• Create a list of different healthcare professions and/or medical specialties that interest you.  Remain open-minded and consider including adjacent services or specialties. For example, consider shadowing a pharmacist as all healthcare professionals prescribe or administer medication.
    • Utilize current connections in your personal life, such as a family doctor, to begin conversations.  Your family doctor may decline your request to job shadow, but may be able to share recommendations or make connections to other healthcare professionals.
    • Research hospitals and medical clinics near you to see if they have a preset shadowing program.
    • Consider connecting with health profession-related on-campus student organizations that may have a database of local healthcare professionals open to hosting students for medical job shadowing. A list of registered student organizations at FSU can be found here:
  • Send your request to the healthcare professional directly via email, phone or in-person to express your genuine interest in medical job shadowing and provide a copy of your résumé.
    • Be sure you have practiced and prepared your elevator pitch that explains why their medical or healthcare specialty aligns with your career goals or exploration. Helpful hints for preparing your elevator speech can be found in the following guide: Preparing for a Career Fair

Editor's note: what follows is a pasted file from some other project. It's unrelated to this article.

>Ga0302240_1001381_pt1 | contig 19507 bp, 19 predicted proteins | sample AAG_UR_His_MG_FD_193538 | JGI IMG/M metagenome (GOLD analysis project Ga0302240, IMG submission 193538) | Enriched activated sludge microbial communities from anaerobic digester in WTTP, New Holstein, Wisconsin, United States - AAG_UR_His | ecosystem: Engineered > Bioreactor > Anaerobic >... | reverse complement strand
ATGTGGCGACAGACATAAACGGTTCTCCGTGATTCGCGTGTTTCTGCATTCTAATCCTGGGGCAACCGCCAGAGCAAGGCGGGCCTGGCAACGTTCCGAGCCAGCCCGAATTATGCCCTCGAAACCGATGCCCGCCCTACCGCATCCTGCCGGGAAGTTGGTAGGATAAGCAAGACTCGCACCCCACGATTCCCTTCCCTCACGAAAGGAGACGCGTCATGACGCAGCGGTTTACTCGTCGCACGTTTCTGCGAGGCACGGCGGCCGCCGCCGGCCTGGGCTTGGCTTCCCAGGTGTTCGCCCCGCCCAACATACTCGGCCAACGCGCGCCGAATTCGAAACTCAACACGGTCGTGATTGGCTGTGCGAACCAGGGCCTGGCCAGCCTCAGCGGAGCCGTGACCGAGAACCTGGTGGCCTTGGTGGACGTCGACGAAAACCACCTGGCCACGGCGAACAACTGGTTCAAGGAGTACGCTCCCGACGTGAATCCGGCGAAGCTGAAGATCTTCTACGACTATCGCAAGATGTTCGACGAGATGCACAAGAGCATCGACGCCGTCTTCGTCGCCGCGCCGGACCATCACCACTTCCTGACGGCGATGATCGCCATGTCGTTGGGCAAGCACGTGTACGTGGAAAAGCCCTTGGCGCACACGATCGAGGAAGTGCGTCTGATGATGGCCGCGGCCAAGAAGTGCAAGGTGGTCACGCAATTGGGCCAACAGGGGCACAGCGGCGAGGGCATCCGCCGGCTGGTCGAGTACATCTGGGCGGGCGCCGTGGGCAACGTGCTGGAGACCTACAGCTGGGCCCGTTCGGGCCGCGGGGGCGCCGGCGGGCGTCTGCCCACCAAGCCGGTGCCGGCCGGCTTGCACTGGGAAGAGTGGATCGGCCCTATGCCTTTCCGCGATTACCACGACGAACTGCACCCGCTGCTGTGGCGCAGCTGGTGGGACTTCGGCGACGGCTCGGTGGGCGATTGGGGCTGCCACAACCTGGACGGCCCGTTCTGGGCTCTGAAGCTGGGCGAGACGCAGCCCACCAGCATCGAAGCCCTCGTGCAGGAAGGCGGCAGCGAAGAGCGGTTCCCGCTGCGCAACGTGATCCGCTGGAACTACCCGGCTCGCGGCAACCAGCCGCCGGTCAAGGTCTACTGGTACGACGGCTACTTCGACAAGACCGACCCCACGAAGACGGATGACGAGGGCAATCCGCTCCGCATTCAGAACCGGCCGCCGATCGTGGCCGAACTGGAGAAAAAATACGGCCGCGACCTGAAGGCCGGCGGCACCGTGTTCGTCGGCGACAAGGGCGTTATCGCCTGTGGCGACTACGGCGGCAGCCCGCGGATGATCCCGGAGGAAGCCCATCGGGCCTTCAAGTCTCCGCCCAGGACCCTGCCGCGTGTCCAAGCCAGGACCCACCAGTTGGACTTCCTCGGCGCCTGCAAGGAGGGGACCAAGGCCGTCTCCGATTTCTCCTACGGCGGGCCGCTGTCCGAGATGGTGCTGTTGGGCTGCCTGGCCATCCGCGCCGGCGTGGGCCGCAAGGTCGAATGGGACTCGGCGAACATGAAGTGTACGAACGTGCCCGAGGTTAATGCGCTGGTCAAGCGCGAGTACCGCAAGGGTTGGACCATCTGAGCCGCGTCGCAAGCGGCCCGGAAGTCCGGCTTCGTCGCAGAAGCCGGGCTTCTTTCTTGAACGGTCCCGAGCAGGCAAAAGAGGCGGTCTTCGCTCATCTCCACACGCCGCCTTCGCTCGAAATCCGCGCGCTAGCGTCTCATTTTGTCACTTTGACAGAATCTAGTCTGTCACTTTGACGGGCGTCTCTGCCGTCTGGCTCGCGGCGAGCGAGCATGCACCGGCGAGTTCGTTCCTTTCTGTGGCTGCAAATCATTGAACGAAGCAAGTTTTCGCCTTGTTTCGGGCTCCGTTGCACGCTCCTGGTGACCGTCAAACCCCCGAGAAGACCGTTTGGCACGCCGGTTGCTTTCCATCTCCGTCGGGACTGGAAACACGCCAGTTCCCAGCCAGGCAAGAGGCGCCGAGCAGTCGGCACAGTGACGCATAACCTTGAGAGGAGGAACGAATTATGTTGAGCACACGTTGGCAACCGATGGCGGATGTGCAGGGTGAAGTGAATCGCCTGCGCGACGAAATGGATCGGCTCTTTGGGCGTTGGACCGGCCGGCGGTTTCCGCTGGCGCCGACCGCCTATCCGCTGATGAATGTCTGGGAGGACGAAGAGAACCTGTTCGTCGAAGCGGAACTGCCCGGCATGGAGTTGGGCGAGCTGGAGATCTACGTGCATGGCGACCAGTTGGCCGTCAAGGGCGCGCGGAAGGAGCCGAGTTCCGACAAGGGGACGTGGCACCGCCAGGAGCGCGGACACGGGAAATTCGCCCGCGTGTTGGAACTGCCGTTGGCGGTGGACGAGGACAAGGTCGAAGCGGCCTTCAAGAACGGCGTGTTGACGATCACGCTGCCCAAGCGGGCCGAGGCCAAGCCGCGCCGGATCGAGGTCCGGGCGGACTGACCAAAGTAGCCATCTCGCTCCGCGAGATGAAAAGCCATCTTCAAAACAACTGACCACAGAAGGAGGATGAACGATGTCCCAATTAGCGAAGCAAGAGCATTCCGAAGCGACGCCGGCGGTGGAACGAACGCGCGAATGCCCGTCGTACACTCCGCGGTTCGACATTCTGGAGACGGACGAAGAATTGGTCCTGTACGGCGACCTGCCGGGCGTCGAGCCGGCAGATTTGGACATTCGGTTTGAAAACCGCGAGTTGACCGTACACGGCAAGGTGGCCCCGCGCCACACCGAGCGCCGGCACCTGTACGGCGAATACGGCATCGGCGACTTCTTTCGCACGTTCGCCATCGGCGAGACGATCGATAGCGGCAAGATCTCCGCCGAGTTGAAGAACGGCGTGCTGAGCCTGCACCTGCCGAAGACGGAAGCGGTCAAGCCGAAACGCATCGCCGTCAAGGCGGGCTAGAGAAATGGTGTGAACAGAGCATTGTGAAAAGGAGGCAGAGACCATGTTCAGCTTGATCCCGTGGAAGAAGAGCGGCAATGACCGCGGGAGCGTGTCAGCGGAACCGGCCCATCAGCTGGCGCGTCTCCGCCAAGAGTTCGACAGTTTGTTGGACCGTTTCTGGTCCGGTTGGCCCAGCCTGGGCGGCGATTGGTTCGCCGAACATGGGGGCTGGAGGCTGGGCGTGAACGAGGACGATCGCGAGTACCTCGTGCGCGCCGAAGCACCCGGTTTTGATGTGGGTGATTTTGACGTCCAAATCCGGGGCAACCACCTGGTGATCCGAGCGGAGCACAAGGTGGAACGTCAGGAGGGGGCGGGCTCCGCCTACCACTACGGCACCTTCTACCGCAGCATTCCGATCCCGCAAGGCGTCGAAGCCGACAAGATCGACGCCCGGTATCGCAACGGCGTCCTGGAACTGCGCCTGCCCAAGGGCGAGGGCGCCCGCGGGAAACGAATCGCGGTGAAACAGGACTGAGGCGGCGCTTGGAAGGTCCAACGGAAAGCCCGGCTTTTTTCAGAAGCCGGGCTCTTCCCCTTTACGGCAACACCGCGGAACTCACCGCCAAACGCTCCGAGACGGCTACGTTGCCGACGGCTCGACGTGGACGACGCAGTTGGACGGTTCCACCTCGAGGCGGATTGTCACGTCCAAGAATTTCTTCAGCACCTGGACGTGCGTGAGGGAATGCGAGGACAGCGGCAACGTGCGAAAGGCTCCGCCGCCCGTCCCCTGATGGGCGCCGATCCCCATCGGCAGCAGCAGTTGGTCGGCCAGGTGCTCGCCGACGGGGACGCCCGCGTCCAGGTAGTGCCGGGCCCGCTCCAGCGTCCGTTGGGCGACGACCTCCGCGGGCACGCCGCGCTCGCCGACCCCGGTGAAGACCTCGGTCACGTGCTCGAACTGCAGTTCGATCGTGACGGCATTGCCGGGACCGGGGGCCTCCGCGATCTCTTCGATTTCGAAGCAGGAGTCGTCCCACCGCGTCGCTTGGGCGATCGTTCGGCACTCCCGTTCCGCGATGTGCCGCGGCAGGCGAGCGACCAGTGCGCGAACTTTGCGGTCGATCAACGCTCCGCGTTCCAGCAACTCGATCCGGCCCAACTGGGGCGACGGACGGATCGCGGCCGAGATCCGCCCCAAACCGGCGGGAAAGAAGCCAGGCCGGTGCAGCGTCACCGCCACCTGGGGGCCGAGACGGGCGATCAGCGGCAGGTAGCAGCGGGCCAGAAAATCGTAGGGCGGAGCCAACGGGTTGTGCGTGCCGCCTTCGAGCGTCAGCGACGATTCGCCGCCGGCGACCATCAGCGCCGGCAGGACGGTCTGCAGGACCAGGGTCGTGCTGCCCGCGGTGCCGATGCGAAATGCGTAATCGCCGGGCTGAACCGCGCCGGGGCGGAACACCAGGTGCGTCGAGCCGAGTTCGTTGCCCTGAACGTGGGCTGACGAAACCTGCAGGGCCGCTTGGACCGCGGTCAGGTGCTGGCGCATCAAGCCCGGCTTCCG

• Network for job shadow opportunities by getting involved in the healthcare field through volunteering at a hospital, hospice or nursing home, working as a phlebotomist, certified nursing assistant (CNA), emergency medical technician (EMT) or medical scribe, as well as getting involved with an on-campus healthcare-related student organization or pre-professional healthcare profession society.
    • Examples of other experience that qualifies: nurse (LPN, RN, BSN, NP, CRNA), patient care attendant, athletic trainer, physical therapist, respiratory therapist, x-ray technician, medical assistant, military medical technician/corpsman, international medical graduates, chiropractor, licensed massage therapist, optometrist and pharmacist.
  1. Arrange the Job Shadow Opportunity
  • Complete any required pre-paperwork and requested tasks before you show up to the job shadow, such as HIPAA training, background checks and proof of immunizations.
  • Pre-arrange with the healthcare professional the length and specific schedule of your job shadow.
  • Learn about the policies, regulations and preferences in place for job shadow participants at the site. For example, some healthcare professionals may welcome questions during interactions with patients while others expect total silence.
  • Determine what the expected attire will be. For some healthcare settings, business attire with closed toed shoes is acceptable while others will expect scrubs and sneakers.
  • Ask ahead of time if you can utilize a tablet or notepad to note observations.
  • Identify if there will be time at the end of the job shadow for you to ask follow-up questions about your observations.
  1. Participate in the Job Shadow Opportunity
  • Come prepared to listen and observe in order to learn as much as possible from your medical job shadowing opportunity.
  • Maintain a log detailing the dates, locations, medical professional name and specialty, as well as the total hours completed for each shadowing opportunity you complete.

Resources for Obtaining a Health Professions/Medical Shadowing Opportunity

Shadowing Resources

Florida State University: